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Lester Bangs’ Favorite Records

 

Supposedly Complimentary

Lester Bangs on some of his favorite artists, albums and bands

Even when Lester Bangs was trying to lavish a band or an album with praise, he often couched the compliment inside criticism of the band’s earlier work, the genre itself, the culture at large, or perhaps even the thing he was trying to compliment in the first place. This contrarian streak was part of Bangs’ charm. In advance of How To Be A Rock Critic (May 11 – 21), we’ve assembled some of the best instances of this trademark Lester Bangs move.

On The Stooges

“The Stooges’ songs may have some of the last great rock ‘n’ roll lyrics, because everybody else seems either too sophisticated at the outset or hopelessly poisoned by the effects of big ideas on little minds. A little knowledge is still a dangerous thing.”

On The Velvet Underground’s Lou Reed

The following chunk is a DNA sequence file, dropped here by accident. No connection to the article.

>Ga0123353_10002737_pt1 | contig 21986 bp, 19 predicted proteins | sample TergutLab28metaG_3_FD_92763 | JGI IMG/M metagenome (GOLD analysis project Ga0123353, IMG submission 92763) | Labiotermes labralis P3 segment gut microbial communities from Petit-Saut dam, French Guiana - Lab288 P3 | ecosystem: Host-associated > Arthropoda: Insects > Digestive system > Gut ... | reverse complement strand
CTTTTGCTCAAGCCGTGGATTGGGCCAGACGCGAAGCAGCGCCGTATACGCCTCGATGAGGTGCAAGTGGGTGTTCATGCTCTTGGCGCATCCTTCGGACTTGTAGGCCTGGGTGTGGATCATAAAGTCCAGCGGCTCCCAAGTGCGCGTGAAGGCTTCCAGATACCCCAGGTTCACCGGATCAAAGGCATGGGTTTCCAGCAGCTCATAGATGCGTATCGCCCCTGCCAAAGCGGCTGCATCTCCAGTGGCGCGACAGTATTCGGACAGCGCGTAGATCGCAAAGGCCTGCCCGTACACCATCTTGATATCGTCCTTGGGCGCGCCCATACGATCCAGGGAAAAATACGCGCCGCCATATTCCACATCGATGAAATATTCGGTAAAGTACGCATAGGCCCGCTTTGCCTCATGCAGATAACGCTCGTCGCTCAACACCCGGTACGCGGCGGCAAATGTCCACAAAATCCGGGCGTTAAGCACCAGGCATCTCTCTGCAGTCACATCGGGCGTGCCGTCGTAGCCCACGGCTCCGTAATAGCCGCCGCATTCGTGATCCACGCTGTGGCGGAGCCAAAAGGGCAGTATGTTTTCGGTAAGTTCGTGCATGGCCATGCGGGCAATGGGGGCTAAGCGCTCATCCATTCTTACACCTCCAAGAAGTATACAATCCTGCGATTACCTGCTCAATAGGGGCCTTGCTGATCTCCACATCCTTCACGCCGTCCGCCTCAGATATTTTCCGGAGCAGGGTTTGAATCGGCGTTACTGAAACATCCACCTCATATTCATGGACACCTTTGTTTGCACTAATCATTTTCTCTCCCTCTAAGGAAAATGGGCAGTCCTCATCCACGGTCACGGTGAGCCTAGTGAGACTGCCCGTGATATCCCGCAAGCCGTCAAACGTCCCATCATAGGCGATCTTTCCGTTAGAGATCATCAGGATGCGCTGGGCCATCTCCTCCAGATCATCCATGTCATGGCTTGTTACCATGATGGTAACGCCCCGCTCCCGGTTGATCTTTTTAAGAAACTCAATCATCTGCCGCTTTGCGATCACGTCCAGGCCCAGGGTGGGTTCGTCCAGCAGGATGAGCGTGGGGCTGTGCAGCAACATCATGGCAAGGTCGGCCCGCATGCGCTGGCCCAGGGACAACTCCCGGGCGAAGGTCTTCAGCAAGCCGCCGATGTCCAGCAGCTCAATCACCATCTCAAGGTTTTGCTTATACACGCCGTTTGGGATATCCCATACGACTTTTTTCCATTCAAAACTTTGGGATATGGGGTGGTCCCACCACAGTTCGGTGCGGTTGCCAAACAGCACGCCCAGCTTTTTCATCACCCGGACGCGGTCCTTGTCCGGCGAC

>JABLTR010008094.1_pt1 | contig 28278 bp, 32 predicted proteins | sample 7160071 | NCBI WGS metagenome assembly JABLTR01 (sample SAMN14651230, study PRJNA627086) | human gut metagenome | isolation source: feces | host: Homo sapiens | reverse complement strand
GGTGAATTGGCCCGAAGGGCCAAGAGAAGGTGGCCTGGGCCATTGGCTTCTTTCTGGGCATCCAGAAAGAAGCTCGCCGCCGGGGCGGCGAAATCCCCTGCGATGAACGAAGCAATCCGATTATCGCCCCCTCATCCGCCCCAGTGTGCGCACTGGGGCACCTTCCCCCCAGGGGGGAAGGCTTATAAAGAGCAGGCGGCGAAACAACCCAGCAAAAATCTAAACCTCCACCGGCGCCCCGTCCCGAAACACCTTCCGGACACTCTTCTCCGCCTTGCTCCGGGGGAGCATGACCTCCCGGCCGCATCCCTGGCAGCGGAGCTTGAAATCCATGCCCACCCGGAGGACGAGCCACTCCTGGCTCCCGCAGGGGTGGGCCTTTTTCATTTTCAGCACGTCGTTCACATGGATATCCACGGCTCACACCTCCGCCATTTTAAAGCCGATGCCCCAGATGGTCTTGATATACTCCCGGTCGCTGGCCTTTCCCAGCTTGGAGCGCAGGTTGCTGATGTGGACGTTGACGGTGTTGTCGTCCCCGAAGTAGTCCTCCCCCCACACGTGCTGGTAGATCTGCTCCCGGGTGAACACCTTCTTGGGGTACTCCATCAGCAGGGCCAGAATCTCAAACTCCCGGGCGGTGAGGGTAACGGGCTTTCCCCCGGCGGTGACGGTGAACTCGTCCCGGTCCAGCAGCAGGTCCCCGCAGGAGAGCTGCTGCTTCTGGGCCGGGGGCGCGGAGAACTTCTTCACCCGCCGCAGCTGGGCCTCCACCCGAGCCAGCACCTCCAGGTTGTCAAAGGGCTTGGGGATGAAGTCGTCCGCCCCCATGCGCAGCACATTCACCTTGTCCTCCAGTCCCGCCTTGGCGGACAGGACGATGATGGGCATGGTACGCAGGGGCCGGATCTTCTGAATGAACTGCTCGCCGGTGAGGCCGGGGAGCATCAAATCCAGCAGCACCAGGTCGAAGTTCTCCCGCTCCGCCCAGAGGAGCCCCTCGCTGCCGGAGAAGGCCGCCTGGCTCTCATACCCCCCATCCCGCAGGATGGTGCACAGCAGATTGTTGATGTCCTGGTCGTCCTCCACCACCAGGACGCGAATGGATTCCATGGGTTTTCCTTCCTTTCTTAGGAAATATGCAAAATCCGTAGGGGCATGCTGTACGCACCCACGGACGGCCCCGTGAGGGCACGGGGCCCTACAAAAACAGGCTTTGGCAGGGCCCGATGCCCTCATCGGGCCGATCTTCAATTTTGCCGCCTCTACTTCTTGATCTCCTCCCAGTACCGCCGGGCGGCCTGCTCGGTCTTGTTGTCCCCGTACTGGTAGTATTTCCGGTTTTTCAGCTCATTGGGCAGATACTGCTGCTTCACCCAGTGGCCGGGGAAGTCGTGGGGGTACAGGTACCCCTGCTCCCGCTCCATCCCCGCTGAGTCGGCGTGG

“I’ll go as far to say that I think the stories I wrote about Lou [Reed] in the mid-seventies were all better art than the records, any of them, he was making at the time.”

On Joni Mitchell

“It took a while for a lot of people to get to Joni Mitchell. Listening to her albums was a frustrating experience if you weren’t a convert in front. You could tell that Blue, for instance, was an important record and the songs were truly fine, but somehow it seemed almost too personal, too consistently down.”

On John Lennon

“John Lennon at his best despised cheap sentiment and had to learn the hard way that once you’ve made your mark on history those who can’t will be so grateful they’ll turn it into a cage for you.”

On The Clash

“So much of what’s (doled) out as punk merely amounts to saying I suck, you suck, the world sucks, and who gives a damn–which is, er, ah, somehow insufficient…I know it’s easy to be cynical about all this; in fact, one of the most uncool things you can do these days is to be committed about anything. The Clash are so committed they’re downright militant.”

On Miles Davis

“This is the kind of album that gives you faith in the future of music. It is not rock and roll, but it’s nothing stereotyped as jazz either…It is part of a transcendental new music which flushes categories away and, while using musical devices from all styles and cultures, is defined mainly by its deep emotion and unaffected originality.”

 

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